Model predictive control (MPC), also known as receding horizon control, is a feedback control strategy. Its working mechanism is that a finite time-domain optimization problem that is composed of objective function and constraints is solved online based on the current state of system and the prediction model at each sampling moment, and the first element of the resulting optimization control sequence is applied to the system. When the system evolves to a new state at the next sampling time, the optimization problem is updated using a new state estimate and the above solution process is repeated. Some of existing studies have adopted MPC approach to solve the perimeter control of large-scale road network [37, 38]. In view of this, we propose a coordinated perimeter control strategy using MPC on the basis of the above transfer flow optimization model, so as to make accumulation of each congested region as close to its optimal critical value , as possible and maximize their operating efficiency.

The smaller the deviation between real-time accumulations of congested regions and their optimal critical accumulation is, the greater the corresponding trip completion rate and operating efficiency of regional road networks become. Therefore, the optimization objective is to minimize the sum of squares of the ratio of the deviation to the optimal critical accumulation for three congested regions. Then, the perimeter control parameters are introduced as optimization variables to construct a regional-level perimeter signal optimization control problem. The effective transfer flows among multiple congested regions and perimeter inflows from neighbouring external regions are obtained by solving the optimization problem as follows:where is the sequence of perimeter control cycle Tc; is the prediction horizon; is the perimeter control variable of inflows from neighbouring external region to congested region i, which is the proportion of the external inflows that are allowed to enter congested region i; is the perimeter control variable of transfer flows from congestion region i to j; is the effective transfer flow that is the product of the optimization variable and the optimized transfer flow (veh/s); and are the minimum and maximum values of perimeter control variables, respectively; (veh/s) is maximum traffic flow from congested region i to j. In addition, it should be noted that the perimeter control variables are equal to the first perimeter control cycle when .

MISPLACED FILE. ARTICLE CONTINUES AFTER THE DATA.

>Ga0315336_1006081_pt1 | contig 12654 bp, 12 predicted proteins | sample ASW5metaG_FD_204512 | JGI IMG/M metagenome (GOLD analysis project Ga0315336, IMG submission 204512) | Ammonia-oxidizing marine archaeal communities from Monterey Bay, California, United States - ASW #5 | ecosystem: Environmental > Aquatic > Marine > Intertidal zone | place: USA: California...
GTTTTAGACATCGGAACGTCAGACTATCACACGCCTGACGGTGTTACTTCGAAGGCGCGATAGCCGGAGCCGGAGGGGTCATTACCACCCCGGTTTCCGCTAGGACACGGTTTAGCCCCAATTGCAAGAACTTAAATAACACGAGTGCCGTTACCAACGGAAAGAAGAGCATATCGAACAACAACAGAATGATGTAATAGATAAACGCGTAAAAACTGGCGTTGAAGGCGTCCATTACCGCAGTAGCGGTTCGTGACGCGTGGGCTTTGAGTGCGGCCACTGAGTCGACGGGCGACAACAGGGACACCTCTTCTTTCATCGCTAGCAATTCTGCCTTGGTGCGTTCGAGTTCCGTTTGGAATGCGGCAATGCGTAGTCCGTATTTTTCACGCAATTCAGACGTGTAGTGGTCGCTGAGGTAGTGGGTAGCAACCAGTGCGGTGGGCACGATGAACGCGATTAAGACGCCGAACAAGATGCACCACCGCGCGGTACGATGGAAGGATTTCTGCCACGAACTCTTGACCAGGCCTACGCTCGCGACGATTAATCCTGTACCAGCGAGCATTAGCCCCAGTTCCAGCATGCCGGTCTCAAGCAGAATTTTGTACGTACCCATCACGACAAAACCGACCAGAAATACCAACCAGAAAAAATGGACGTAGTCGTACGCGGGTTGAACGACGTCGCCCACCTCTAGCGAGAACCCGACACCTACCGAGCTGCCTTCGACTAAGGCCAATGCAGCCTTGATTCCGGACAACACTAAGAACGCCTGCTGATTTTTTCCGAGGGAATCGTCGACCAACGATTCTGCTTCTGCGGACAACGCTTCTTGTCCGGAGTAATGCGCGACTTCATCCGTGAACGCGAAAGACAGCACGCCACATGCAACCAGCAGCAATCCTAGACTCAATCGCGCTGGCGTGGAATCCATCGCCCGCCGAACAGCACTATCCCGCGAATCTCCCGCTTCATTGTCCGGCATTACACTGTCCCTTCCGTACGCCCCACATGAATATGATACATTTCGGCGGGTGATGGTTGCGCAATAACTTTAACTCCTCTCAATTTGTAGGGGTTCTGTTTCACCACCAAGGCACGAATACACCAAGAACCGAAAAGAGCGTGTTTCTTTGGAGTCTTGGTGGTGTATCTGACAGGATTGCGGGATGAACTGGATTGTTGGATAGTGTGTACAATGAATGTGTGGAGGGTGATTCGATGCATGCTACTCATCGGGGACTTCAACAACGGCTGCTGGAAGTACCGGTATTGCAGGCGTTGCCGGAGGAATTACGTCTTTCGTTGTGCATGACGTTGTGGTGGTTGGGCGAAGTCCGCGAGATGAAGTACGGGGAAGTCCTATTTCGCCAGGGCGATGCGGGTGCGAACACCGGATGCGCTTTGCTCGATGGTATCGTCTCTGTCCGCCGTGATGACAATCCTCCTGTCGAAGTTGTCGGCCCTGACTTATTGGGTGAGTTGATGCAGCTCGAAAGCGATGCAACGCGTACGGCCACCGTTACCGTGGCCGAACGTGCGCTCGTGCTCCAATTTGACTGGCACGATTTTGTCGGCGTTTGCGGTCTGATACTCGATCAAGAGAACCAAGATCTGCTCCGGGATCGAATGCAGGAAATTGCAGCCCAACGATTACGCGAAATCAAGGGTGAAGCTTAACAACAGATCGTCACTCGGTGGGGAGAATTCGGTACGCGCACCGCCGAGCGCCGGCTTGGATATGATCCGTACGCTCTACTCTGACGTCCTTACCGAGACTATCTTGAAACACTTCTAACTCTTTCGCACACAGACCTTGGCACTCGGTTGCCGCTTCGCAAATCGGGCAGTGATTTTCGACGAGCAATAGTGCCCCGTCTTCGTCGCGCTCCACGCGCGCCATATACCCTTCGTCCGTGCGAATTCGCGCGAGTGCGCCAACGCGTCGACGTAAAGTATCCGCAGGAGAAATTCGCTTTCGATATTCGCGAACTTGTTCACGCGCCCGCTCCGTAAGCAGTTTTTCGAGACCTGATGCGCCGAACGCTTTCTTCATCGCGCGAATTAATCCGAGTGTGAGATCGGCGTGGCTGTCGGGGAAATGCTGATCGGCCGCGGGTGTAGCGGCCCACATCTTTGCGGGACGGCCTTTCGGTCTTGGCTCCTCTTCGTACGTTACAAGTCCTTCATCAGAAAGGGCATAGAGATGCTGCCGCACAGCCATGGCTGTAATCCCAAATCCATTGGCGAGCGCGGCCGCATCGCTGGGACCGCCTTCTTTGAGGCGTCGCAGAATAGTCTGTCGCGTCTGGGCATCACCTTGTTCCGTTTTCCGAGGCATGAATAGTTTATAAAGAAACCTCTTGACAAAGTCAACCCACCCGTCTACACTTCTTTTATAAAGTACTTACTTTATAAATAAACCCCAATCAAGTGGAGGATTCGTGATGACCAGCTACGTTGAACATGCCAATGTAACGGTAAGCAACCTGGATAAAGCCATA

To better achieve the effective transfer flow distribution of multiple congested regions obtained by the above model, we adopt the following formula to convert the effective transfer flows into the signal control parameters of boundary intersections; namely,where (s) is the phase green duration of traffic flow on border link h from congested region i to j at time step k; T (s) is the simulation step; (veh/s) is the maximum traffic flow of border link h from congested region i to j, that is, the product of the lane number of border links h and the saturation flow rate; (veh/T) is the measured traffic flow of border link h from congested region i to j at time step k − 1.

4. Case Study and Results

4.1. Network Description and Simulation Setup

To verify the effectiveness of the proposed perimeter control strategy in this paper, a part of road network in downtown Jinan is selected as the test site, including about 74 intersections and 147 links with lengths varying from 64 to 476 meters. The representation of the experimental area on the map can be shown in Figure 4(a). Figure 4(b) presents the simulation scene of road network based on VISSIM. Using the two-layer partitioning of heterogeneous urban networks, the experimental area is divided into 3 homogeneous congested regions and 3 boundary regions. The specific partition results are shown in Figure 4(c).